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Scientists caught Europa spewing enough water vapor to fill an Olympic-sized swimming pool in minutes. But where is it coming from?
In the search for life in our solar system, Mars tends to steal the spotlight (thanks, David Bowie). But in recent years Jupiter’s fourth largest moon, Europa, has emerged as a promising extraterrestrial nursery. Planetary scientists have long suspected Europa may harbor a vast liquid water ocean beneath its thick, icy crust. If Europa’s ocean also has a source of energy—think hydrothermal vents—and a few choice chemical elements, there’s a decent chance it could support basic lifeforms.
This theory makes a lot of assumptions, but on Monday it received one of its biggest boosts yet. An international team of astronomers announced they directly detected water vapor in Europa’s atmosphere for the first time. As detailed in a paper published in Nature Astronomy, this method of detection is strong evidence that liquid water exists beneath the surface of Europa.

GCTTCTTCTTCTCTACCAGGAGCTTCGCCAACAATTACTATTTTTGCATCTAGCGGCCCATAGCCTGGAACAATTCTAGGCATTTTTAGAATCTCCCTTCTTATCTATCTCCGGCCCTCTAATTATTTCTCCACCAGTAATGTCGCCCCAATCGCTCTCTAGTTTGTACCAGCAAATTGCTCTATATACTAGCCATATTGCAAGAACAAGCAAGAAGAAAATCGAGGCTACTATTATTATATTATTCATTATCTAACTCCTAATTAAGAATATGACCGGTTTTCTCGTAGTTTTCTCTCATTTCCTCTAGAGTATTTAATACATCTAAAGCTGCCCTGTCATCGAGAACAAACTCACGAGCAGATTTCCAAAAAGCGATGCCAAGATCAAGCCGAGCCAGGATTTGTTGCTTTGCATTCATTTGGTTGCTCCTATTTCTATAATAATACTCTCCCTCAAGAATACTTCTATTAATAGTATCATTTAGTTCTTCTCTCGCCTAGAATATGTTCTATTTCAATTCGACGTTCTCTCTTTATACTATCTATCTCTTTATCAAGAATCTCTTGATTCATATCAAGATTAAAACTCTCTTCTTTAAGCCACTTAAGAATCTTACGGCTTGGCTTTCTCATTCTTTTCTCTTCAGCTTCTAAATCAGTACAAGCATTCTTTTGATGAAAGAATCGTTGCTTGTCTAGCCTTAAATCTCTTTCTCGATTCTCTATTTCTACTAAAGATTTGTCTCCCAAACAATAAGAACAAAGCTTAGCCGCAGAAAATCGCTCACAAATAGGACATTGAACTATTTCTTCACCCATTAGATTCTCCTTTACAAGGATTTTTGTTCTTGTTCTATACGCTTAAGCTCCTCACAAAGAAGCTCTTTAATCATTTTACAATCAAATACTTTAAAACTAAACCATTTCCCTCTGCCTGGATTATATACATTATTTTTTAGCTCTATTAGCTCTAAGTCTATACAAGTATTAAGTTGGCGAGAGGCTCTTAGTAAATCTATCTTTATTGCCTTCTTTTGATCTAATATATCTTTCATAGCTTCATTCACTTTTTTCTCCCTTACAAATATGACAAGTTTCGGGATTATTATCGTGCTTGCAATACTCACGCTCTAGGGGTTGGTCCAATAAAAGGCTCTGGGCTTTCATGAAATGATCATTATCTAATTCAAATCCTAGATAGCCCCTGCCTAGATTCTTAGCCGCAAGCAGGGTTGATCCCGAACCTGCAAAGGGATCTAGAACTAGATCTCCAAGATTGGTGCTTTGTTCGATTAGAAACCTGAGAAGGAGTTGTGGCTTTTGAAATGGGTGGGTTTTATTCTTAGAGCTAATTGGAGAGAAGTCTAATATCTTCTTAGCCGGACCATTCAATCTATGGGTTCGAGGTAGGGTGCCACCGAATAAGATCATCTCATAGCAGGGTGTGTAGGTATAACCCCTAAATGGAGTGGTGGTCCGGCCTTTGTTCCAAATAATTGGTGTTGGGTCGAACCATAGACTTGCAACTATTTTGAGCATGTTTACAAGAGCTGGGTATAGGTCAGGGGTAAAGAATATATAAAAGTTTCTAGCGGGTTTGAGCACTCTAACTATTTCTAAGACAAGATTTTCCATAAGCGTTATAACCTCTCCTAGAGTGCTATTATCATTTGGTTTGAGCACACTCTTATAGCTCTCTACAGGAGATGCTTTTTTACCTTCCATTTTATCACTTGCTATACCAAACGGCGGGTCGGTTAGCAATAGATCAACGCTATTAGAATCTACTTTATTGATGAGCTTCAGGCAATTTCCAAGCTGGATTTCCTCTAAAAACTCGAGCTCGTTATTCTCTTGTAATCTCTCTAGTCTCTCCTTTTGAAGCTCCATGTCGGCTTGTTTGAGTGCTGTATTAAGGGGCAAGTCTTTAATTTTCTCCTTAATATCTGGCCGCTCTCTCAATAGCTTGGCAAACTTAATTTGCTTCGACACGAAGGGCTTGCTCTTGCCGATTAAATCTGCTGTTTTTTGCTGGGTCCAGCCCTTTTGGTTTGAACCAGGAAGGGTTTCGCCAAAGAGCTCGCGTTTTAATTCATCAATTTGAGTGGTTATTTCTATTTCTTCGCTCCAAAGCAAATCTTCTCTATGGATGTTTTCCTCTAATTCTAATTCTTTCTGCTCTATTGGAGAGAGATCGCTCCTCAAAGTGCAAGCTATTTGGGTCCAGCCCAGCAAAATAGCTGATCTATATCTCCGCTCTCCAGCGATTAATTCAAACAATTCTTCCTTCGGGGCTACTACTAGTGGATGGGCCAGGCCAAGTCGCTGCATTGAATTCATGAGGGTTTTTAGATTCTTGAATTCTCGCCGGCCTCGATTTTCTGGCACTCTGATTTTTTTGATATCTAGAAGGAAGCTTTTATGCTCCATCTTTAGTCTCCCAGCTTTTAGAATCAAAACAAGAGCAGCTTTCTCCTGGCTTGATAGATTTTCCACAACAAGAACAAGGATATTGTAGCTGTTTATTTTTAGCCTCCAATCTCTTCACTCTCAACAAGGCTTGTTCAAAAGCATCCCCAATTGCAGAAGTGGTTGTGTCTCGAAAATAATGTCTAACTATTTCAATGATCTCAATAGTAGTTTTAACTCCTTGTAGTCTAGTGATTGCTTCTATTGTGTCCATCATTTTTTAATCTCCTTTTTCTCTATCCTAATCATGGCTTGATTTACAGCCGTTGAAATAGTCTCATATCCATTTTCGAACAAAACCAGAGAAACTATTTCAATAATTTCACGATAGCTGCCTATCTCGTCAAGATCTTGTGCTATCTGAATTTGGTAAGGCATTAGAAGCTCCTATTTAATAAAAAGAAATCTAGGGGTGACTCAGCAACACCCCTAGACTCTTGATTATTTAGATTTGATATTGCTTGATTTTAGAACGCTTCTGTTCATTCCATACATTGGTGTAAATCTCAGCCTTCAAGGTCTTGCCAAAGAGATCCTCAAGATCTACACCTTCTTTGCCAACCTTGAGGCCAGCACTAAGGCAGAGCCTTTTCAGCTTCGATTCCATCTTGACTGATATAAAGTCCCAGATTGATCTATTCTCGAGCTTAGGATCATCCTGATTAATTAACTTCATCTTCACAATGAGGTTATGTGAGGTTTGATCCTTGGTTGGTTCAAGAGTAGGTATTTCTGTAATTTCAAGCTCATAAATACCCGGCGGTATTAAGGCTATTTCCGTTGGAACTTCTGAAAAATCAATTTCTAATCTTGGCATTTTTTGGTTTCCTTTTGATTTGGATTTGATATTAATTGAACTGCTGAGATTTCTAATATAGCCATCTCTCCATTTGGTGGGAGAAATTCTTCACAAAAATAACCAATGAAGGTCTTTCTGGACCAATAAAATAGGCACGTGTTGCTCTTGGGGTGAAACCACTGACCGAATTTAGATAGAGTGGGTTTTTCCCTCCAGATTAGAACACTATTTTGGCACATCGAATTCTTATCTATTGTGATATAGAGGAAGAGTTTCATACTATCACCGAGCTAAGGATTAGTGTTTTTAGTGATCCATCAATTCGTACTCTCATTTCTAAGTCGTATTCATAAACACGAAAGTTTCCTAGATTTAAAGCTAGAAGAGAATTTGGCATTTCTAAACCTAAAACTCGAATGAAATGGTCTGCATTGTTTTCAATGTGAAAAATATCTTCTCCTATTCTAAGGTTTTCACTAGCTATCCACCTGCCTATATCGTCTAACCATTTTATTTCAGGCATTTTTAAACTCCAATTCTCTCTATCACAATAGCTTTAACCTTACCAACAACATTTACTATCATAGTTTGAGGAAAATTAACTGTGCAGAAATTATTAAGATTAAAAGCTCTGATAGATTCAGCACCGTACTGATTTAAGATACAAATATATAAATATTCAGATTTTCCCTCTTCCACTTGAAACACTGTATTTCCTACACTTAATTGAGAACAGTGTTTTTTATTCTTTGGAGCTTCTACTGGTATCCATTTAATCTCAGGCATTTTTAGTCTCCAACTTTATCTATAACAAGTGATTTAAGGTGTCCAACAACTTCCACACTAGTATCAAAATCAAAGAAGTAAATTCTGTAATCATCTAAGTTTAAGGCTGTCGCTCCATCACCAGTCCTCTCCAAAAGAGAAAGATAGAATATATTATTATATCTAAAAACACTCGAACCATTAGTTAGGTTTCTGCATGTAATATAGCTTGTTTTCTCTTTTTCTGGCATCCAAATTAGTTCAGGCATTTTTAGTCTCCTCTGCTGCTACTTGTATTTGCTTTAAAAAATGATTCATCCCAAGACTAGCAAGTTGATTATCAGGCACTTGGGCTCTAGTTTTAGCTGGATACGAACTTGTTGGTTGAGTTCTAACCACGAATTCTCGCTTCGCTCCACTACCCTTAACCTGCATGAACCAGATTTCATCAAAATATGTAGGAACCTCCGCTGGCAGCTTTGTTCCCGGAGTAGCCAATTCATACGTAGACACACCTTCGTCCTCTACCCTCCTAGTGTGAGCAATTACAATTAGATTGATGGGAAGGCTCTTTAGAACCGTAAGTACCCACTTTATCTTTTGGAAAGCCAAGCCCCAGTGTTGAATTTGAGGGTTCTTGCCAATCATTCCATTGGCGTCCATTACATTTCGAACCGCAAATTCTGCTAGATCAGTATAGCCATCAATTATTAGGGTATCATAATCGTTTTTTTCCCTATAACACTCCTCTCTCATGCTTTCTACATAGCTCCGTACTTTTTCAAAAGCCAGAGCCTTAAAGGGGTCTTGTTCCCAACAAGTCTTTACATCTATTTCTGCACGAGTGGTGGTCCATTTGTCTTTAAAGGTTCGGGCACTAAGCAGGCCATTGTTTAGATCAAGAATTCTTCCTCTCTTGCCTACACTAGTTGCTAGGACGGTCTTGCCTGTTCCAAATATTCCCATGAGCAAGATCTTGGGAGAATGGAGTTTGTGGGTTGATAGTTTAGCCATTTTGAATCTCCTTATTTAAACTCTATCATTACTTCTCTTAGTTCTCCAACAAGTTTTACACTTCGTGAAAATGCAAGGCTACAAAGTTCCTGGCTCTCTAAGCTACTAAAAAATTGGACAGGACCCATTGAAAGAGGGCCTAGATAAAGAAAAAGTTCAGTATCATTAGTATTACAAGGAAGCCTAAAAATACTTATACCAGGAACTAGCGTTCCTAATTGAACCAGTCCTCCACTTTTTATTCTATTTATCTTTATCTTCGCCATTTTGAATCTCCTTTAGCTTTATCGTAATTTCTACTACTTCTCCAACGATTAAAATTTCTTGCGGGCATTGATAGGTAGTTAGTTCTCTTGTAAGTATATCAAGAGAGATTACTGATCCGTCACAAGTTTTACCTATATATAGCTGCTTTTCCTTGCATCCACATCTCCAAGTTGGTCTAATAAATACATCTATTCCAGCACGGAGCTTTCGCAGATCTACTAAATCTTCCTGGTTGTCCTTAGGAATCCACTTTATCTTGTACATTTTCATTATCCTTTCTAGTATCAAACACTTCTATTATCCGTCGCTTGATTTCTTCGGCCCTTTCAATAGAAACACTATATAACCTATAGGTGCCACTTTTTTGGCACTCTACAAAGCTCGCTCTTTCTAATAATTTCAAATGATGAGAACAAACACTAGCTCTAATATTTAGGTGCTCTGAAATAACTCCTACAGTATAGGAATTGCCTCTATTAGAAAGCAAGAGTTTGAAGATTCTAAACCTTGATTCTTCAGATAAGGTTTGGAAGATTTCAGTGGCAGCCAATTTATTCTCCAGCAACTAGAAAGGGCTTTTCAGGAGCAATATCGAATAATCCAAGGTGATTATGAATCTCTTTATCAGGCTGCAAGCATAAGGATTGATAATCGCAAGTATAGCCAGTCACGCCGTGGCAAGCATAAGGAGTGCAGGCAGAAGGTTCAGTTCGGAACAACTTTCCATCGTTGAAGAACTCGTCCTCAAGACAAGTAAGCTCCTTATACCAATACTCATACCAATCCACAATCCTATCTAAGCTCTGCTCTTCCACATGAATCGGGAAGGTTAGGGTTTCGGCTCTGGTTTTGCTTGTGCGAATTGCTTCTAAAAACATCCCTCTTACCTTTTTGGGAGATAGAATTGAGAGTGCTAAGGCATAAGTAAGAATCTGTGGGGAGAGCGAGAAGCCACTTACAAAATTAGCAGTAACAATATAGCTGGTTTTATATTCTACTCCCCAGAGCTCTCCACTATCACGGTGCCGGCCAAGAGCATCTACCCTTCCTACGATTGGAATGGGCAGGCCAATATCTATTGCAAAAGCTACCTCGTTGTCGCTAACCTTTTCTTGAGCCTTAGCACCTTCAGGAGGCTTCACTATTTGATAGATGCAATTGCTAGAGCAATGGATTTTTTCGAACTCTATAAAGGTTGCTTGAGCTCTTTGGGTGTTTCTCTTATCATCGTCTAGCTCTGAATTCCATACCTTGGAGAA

“This doesn’t necessarily mean the water vapor is coming from an ocean,” says NASA planetary scientist Lucas Paganini. “But it does seem like this detection is connected to liquid water under the surface.”
A lot of what we know about Europa was gleaned from data collected by the Galileo spacecraft on its tour of Jupiter in the late ’90s. One of the most remarkable findings from that mission was that something was messing with Jupiter’s magnetic field. Based on this finding, planetary scientists hypothesized Europa might be home to an electrically conductive fluid, like salt water, that was causing the magnetic disturbances.
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